Microsoft (MSFT) has started to show-off a touch-screen function for its next version of Windows. That would allow a PC to function sort of like an Apple (AAPL) iPhone, as The Wall Street Journal points out. It also shows that the next versions of the Redmond OS may not be as hard to use as the current one, Vista.
The whole touch-screen deal really has absolutely nothing to do with the future of Windows. Microsoft knows that such features are for children and people who have never seen a keyboard. The real problem facing Windows 7, as the next OS is called, is that it probably cannot operate on the PC drives and will have to be set up to run on remote servers. Google (GOOG) and its new applications have made certain of that.
Microsoft will also probably have to sell Windows on a subscription basis instead of charging one fee up-front. That would also allow people to add features to the OS as Microsoft releases them. It is an outstanding opportunity for the world’s largest software company to actually make more money on the product by allowing users to make upgrades.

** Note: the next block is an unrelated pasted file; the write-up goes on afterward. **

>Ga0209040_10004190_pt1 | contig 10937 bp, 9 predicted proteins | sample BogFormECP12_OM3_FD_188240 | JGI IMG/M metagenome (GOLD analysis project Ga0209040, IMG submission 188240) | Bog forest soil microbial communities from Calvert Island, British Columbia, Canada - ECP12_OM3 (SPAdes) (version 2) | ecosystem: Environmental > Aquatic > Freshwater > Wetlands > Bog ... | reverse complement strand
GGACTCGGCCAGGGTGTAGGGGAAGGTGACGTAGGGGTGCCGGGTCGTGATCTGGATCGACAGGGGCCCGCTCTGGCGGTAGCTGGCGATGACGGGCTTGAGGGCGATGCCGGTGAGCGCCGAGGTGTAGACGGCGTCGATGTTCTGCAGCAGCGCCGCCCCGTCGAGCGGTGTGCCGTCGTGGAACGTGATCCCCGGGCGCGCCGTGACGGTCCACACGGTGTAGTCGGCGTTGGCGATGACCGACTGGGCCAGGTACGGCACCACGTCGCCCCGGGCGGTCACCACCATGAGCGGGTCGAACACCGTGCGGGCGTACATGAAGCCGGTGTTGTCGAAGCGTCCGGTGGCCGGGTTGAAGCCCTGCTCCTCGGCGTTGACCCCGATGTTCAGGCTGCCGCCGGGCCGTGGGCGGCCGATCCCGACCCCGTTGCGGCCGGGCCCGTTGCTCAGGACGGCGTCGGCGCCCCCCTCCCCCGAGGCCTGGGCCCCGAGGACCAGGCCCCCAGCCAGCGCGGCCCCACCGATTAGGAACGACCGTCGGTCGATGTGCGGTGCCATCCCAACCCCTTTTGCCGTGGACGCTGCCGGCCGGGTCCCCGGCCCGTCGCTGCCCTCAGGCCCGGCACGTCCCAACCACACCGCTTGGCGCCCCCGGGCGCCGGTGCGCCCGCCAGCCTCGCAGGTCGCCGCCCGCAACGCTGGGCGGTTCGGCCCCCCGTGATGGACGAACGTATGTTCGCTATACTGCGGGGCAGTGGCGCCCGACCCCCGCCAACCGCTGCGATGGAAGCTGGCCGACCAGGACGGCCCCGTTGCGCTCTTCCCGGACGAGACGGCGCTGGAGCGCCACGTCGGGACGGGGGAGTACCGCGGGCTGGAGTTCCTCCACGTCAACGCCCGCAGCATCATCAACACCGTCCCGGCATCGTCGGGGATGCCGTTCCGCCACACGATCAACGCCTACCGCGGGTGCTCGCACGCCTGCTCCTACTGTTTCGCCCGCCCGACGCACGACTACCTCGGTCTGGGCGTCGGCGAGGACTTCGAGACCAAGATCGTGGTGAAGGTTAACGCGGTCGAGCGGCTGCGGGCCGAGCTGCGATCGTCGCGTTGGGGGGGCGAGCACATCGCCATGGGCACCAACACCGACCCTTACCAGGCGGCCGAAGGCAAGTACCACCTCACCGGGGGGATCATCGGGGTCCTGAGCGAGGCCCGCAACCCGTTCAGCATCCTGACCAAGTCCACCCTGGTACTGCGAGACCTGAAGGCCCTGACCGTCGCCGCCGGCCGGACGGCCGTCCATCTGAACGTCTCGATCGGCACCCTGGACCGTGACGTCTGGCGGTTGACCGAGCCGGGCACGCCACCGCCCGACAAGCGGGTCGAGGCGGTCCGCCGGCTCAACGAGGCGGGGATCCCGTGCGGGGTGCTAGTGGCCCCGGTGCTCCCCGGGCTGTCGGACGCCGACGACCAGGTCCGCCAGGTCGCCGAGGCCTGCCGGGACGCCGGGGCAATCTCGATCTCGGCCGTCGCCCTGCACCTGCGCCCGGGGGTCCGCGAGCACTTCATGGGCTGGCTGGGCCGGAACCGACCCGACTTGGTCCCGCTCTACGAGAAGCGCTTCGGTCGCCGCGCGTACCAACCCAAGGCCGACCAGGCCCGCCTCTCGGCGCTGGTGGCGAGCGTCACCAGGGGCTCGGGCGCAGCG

Wall St. misunderstands Microsoft’s internet strategy. It did not stretch to buy Yahoo! (YHOO) because the portal business is not critical the the future of the company, and, to a large extent, neither is search.
Microsoft needs to have a massive web presence to sell, install, run, and charge for the next version of Windows. It is a move toward a giant e-commerce operation built on server-based computing and the ability of customers to us Windows where they want to and when they want to.
There is many times more money in that than there ever will be in the search business.
Douglas A. McIntyre